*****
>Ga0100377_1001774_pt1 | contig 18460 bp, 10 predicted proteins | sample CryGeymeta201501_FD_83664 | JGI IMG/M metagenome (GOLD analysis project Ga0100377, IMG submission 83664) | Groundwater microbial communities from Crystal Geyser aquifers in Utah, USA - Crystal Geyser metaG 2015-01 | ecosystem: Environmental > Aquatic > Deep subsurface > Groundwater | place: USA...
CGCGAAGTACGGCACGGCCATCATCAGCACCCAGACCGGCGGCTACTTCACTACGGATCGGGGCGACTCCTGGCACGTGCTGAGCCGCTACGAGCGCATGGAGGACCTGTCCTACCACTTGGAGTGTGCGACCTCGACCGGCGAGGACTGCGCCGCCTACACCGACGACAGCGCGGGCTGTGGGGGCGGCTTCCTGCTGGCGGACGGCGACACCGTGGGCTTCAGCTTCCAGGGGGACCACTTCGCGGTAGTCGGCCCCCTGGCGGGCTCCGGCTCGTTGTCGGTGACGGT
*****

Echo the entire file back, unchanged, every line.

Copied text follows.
>Ga0100377_1001774_pt1 | contig 18460 bp, 10 predicted proteins | sample CryGeymeta201501_FD_83664 | JGI IMG/M metagenome (GOLD analysis project Ga0100377, IMG submission 83664) | Groundwater microbial communities from Crystal Geyser aquifers in Utah, USA - Crystal Geyser metaG 2015-01 | ecosystem: Environmental > Aquatic > Deep subsurface > Groundwater | place: USA...
CGCGAAGTACGGCACGGCCATCATCAGCACCCAGACCGGCGGCTACTTCACTACGGATCGGGGCGACTCCTGGCACGTGCTGAGCCGCTACGAGCGCATGGAGGACCTGTCCTACCACTTGGAGTGTGCGACCTCGACCGGCGAGGACTGCGCCGCCTACACCGACGACAGCGCGGGCTGTGGGGGCGGCTTCCTGCTGGCGGACGGCGACACCGTGGGCTTCAGCTTCCAGGGGGACCACTTCGCGGTAGTCGGCCCCCTGGCGGGCTCCGGCTCGTTGTCGGTGACGGT